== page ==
World War I[edit]

The Trieste National Hall, the main center of the Slovene minority in Trieste, after fascists burned it (1920)

Although a member of the Central Powers, Italy remained neutral at the start of WWI, and soon launched secret negotiations with the Triple Entente, bargaining to participate in the war on its side, in exchange for significant territorial gains.[70] To get Italy to join the war, in the secret 1915 Treaty of London the Entente promised Italy South Tyrol, Istria and parts of Dalmatia, Greece, Albania and Turkey, plus territory for Italy's North Africa colonies.

After World War I, Italy annexed Istria and Zadar, while Dalmatia (except Zadar) was annexed by Yugoslavia. As a result, 480,000 Slavic-speakers came under Italian rule, while 12,000 Italian speakers remained in Dalmatia. In 1919 D’Annunzio and an army of Italian war veterans seized the city of Fiume (Rijeka), arresting hundreds of local Slav leaders. With the help of local fascists Italy later annexed the city, with further anti-Slav violence.[71] Other armed Italian irregulars tried to grab other cities with large Slav majorities, leading to unrest in Split in 1920, including attacks on local Italians, while fascists burned down the Slovene National Hall in Trieste,[21] and the Croatian National Hall in Pula.[72]

Italy launched a policy of forced Italianization,[73] forbidding Slavic languages in public institutions and schools, moved 500 Slovene teachers to the interior of Italy, replaced them with Italian ones. All Slavic publications were banned, libraries closed. The government changed people’s names to Italian ones. All Slavic cultural, sporting, professional, business and political associations were banned. Slavs were restricted from public sector employment. Fascist Blackshirts perpetrated anti-Slav violence.[21] As a result, 100,000 Slavic speakers left Italian-annexed areas in an exodus, moving mostly to Yugoslavia. In a 1920 speech in Pola (Istria), Mussolini proclaimed an expansionist policy, based on the fascist concept of spazio vitale, similar to the Nazi's lebensraum:[74]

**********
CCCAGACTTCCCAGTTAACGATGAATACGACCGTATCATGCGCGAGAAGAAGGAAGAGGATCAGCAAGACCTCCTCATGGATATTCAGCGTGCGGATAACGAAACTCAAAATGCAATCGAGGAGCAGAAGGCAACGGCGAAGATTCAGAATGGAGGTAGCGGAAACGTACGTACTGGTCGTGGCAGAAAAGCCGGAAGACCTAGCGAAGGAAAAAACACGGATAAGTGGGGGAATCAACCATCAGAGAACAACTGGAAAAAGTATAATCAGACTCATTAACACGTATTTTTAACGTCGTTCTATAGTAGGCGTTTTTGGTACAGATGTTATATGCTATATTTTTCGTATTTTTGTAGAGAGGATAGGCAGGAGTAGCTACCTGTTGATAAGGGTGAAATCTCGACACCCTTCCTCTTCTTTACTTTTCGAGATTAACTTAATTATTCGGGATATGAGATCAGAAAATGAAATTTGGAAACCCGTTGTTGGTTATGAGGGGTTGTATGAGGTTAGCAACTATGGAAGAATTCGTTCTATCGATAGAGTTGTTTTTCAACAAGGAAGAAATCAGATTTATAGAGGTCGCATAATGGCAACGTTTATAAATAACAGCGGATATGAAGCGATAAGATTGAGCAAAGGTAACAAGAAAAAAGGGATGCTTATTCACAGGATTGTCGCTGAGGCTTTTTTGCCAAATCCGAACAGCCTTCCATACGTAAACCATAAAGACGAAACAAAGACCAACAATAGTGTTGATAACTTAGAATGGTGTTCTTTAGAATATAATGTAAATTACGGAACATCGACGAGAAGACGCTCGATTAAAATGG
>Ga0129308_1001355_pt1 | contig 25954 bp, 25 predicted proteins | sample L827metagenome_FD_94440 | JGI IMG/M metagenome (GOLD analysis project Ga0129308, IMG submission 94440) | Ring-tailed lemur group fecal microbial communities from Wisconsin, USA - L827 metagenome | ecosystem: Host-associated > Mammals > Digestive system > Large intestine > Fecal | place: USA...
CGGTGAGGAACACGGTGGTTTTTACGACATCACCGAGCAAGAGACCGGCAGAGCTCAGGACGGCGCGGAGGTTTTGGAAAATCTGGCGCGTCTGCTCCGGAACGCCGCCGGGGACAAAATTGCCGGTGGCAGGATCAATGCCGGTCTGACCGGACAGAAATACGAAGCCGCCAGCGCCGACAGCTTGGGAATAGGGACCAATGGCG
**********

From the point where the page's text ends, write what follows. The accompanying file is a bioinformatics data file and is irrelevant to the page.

Towards expansion in the Mediterranean and in the East, Italy is driven by demographic factors. But to realize the Mediterranean dream, the Adriatic, which is our gulf, must be in our hands. When dealing with such a race as Slavic - inferior and barbaric - we must not pursue the carrot, but the stick policy. We should not be afraid of new victims. The Italian border should run across the Brenner Pass, Monte Nevoso and the Dinaric Alps. I would say we can easily sacrifice 500,000 barbaric Slavs for 50,000 Italians.

— Benito Mussolini, 1920

World War II[edit]

Map of areas Italy annexed after the invasion of Yugoslavia during the World War II - Province of Ljubljana, Governate of Dalmatia and the area merged with the province of Fiume. Italy further occupied half of the Independent State of Croatia (below grey line), plus Montenegro and parts of Kosovo, Serbia and Macedonia (the latter annexed to Italy-occupied Albania)

Seeking to create an Imperial Italy, Mussolini invaded Ethiopia, Albania, France, Greece, Egypt and Malta. In April 1941, Italy and its German ally attacked Yugoslavia, carving up the country, Italy occupied large portions of Slovenia, Croatia, Bosnia, Montenegro, Serbia and Macedonia, directly annexing to Italy Ljubljana Province, Gorski Kotar and Central Dalmatia, along with most Croatian islands. Italy proceeded to Italianize Dalmatia.[75] Place names were italianized and Italian was made the official language in schools, churches and government.[75] All Croatian cultural societies were banned, Italians took control of all key mineral, industrial and business establishments.[75]